Ratchet & Clank (2016) Review

There are many PlayStation 4 owners who never owned a PlayStation console before this generation.  I am one of those.  I have missed out on Sony exclusive’s my entire life.  Naturally, my ears perk up a little each time I hear of a remaster or remake of an older exclusive.  With each one I play, I realize just how amazing the PlayStation exclusive content is as a whole. 

I can now add Ratchet & Clank to that list.  The playing field for video games has become so huge, it may seem an interesting choice to remake an older game.  Can Ratchet & Clank really do well against a game like The Division or No Man’s Sky?  The questions may seem fair at first glance, but it really is irrelevant.  In fact, comparing games of different genres is almost a waste of time.  The real question is, is Ratchet & Clank fun?  The answer is YES!

Ratchet and Clank are both very lovable characters in and of themselves.   Ratchet wants to be like the heroes he idolizes, and Clank is a robot who saw the bad guy’s evil plan and now wants to stop those plans.  The plot is basic.  The “twist” and "turns" are obvious.  Granted, this story was made years before all the other video games made the same story.  So was it basic then or just now as a remake? However, that point is really moot.  The gameplay is so fun that the basic story is essentially irrelevant in terms of no complexity.  It’s not a complex story, but it is enough to make you care.  Also, this is a game designed for kids.  Sometimes as an adult, I review media for kids through the lens of a grown man.  

The number of weapons and their ridiculous nature really surprised me.  Who the hell puts a disco ball shooter in game that makes the enemies go into an immediate dance party?  THIS ISN’T TO BE TAKEN SO SERIOUSLY.  What a fresh reminder that video games are just to have fun.  That’s it.  They are a hobby that we are suppose to enjoy.  Ratchet and Clank reminds you of that at every turn with its self-aware humor, pop-culture references, and constant gags about video game culture (and their critics). Also, the weapon upgrade system is uniquely set up.  Upgrading certain features in a circle (the order they are in), unlocks a mystery feature for that weapon.  Each weapon has several mystery upgrades.  This makes it extremely fun/rewarding to unlock these and see what you get.

The game is beautiful.  Each world you visit has its own look/feel.   The colors are vibrant, the physics are fluid/great, and the characters you interact with are fun.  As you unlock weapons and gadgets, you have to revisit worlds you have already explored in order to unlock other gadgets and collectibles.  The worlds are fun enough that this is an enjoyment and not a chore like most games.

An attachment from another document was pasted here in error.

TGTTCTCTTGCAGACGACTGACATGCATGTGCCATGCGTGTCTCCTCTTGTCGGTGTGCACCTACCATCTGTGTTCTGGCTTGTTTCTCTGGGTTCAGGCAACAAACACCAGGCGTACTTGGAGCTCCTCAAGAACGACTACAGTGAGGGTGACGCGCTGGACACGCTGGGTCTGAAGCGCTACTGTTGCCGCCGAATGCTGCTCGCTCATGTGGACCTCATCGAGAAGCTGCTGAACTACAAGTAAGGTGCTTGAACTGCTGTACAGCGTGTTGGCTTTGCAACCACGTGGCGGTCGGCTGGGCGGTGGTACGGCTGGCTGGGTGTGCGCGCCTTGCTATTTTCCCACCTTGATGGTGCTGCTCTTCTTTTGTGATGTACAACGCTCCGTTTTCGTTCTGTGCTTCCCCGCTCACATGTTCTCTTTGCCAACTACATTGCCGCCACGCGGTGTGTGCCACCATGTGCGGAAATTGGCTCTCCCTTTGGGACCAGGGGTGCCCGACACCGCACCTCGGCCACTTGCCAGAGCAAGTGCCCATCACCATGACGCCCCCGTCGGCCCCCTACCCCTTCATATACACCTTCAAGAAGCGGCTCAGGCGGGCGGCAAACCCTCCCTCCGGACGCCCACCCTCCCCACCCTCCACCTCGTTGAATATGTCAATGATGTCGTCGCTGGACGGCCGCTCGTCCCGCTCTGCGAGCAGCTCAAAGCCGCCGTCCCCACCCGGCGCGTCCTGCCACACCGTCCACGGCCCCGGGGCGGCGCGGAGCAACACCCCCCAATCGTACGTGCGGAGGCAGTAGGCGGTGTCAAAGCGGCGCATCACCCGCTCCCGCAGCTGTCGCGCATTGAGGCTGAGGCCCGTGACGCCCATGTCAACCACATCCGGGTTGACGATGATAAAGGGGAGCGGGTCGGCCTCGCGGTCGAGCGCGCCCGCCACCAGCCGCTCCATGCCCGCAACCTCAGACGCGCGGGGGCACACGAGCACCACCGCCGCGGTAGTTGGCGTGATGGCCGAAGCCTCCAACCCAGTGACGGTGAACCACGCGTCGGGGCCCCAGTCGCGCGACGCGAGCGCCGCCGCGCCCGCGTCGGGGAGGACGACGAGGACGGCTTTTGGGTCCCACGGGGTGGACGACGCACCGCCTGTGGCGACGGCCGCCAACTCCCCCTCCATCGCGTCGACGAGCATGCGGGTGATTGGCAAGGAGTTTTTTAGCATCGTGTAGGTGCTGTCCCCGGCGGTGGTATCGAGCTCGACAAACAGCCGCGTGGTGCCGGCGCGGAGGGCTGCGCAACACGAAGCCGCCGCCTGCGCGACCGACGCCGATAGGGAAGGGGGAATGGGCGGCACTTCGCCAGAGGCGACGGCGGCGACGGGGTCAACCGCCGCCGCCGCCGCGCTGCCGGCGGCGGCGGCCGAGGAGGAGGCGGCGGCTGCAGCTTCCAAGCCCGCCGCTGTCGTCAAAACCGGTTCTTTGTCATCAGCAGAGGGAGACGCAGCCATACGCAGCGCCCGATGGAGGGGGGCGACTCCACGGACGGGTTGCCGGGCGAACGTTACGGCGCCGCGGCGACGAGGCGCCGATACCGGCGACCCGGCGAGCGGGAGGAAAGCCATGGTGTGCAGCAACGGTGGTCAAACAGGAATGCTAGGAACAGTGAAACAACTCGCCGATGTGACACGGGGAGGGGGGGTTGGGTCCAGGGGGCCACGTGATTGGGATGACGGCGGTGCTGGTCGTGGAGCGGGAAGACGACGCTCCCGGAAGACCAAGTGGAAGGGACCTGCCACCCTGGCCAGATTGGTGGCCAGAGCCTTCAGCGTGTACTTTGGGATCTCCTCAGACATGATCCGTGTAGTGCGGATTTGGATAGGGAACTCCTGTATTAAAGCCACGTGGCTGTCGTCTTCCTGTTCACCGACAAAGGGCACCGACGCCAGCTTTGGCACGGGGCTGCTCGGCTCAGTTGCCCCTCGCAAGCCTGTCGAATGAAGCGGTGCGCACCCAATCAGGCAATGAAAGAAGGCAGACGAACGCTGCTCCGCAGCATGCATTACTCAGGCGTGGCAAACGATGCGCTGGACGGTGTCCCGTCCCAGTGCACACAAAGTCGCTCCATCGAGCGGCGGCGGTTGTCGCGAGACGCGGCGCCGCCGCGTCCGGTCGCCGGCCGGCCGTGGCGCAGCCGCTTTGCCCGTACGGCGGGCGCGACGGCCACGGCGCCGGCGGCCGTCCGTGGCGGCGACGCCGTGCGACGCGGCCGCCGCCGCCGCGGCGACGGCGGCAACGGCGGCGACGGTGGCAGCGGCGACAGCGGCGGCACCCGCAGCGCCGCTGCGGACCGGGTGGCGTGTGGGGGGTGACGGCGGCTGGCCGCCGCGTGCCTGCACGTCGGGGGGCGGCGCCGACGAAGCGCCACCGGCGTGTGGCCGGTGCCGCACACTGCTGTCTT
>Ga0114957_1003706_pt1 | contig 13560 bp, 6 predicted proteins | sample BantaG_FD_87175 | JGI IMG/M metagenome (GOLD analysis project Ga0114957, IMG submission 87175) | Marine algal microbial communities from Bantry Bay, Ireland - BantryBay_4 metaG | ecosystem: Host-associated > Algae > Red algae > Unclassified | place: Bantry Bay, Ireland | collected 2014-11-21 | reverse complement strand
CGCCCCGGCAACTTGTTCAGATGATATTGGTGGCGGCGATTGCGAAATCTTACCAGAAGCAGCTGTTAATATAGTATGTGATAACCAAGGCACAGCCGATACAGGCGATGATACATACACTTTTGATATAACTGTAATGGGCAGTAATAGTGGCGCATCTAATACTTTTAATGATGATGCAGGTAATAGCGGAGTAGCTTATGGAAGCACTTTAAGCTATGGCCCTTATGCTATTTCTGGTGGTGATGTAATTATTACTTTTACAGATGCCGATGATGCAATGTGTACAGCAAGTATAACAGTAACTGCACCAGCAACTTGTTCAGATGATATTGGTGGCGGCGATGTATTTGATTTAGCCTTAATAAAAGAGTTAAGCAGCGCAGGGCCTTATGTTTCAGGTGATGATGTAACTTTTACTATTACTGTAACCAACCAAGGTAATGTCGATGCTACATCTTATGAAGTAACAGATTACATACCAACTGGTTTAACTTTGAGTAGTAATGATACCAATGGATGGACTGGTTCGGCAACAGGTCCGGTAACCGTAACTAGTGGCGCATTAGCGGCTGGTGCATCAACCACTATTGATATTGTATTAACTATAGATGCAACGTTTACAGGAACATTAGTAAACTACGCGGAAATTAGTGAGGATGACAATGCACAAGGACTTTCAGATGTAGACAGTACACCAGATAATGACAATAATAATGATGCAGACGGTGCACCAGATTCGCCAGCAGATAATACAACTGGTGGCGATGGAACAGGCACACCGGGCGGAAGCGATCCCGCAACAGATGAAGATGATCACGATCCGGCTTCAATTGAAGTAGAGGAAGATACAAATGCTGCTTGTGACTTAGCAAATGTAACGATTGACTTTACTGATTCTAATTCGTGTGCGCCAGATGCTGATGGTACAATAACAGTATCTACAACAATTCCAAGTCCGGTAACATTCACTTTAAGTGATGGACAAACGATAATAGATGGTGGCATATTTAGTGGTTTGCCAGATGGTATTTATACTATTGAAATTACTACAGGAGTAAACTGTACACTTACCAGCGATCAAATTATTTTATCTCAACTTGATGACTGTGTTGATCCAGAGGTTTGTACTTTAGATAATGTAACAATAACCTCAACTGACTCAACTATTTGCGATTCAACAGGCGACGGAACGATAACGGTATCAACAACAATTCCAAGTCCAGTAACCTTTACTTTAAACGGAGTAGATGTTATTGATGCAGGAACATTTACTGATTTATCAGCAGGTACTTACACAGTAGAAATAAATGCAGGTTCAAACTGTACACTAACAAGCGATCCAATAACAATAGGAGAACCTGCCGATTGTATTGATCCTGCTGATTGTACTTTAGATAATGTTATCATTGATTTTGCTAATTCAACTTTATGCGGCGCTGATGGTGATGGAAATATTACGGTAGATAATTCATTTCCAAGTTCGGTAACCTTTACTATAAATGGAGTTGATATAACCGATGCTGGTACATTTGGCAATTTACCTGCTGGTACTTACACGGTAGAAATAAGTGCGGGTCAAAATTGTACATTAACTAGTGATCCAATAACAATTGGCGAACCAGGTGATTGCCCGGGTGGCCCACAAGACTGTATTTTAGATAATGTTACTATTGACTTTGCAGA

Some cut-scenes though are oddly ugly.  They are not nearly as impressive as the actual gameplay.  If you’re going to remake a game and you make the gameplay beautiful, wouldn’t you want to make all the cut-scenes equally pretty to watch?  Some scenes look fine while others seem off comparatively. 

My only major complaint would be the hover board races, granted, they are optional. The races themselves feel clunky and are a constant frustration.  You have to finish first place in 3 different cups.  This wouldn’t be too big a deal except the execution of the racing is done terribly.  It doesn’t matter how bad you do in the first lap of each race; you can do terribly or do great, and the other racers adjust accordingly.  If you get 20 turbo boost the first lap, you still won’t finish that lap in 3rd or above, because the other racers adjust their speed to you.  This means that each race is won by one second or less.  This allows for no mistakes in the final lap.  Essentially, your first two laps are a waste of time with the 3rd lap being the only one that matters.  If you execute those first two perfectly but mess up on the 3rd, you’re out of luck.

Also, there are some sequences that are pretty challenging.  I enjoy the challenge.  However, I do not like having to jump through a bunch of hoops  whenever I fail a complex challenge that was designed to be failed many times before you succeed.  An example being the hover-board racing.  If I lose, why is there not an immediate option to restart at the starting line?  Why do I have to watch a cut-scene of my loss every time, watch the race coordinator speak to me, and then select the race I want to restart?  I had to redo those races roughly 30 times.  A lot of time was wasted on such a simple feature that should have been added.

With the imminent release of the Ratchet & Clank movie, this was the perfect opportunity for Insomniac Games (the developer) and Sony to try and revitalize the massive audience Ratchet & Clank already have, while drawing in more fans with this new release. It's no wonder that they game looks like a Pixar movie, that's the aesthetic the film will have, and it obviously translated well to this medium. 

Overall, this is an extremely fun game.  It is simple in nature, but that does not make it less enjoyable.  It is also nice to see a family friendly game that adults and kids can both enjoy to a maximum level.  This could also have easily been a $60 game.  The fact that Sony sells it for $40 is a steal.  This franchise has gone from a game I’ve never played to something I genuinely hope they make more of.

4 1-2 Stars.png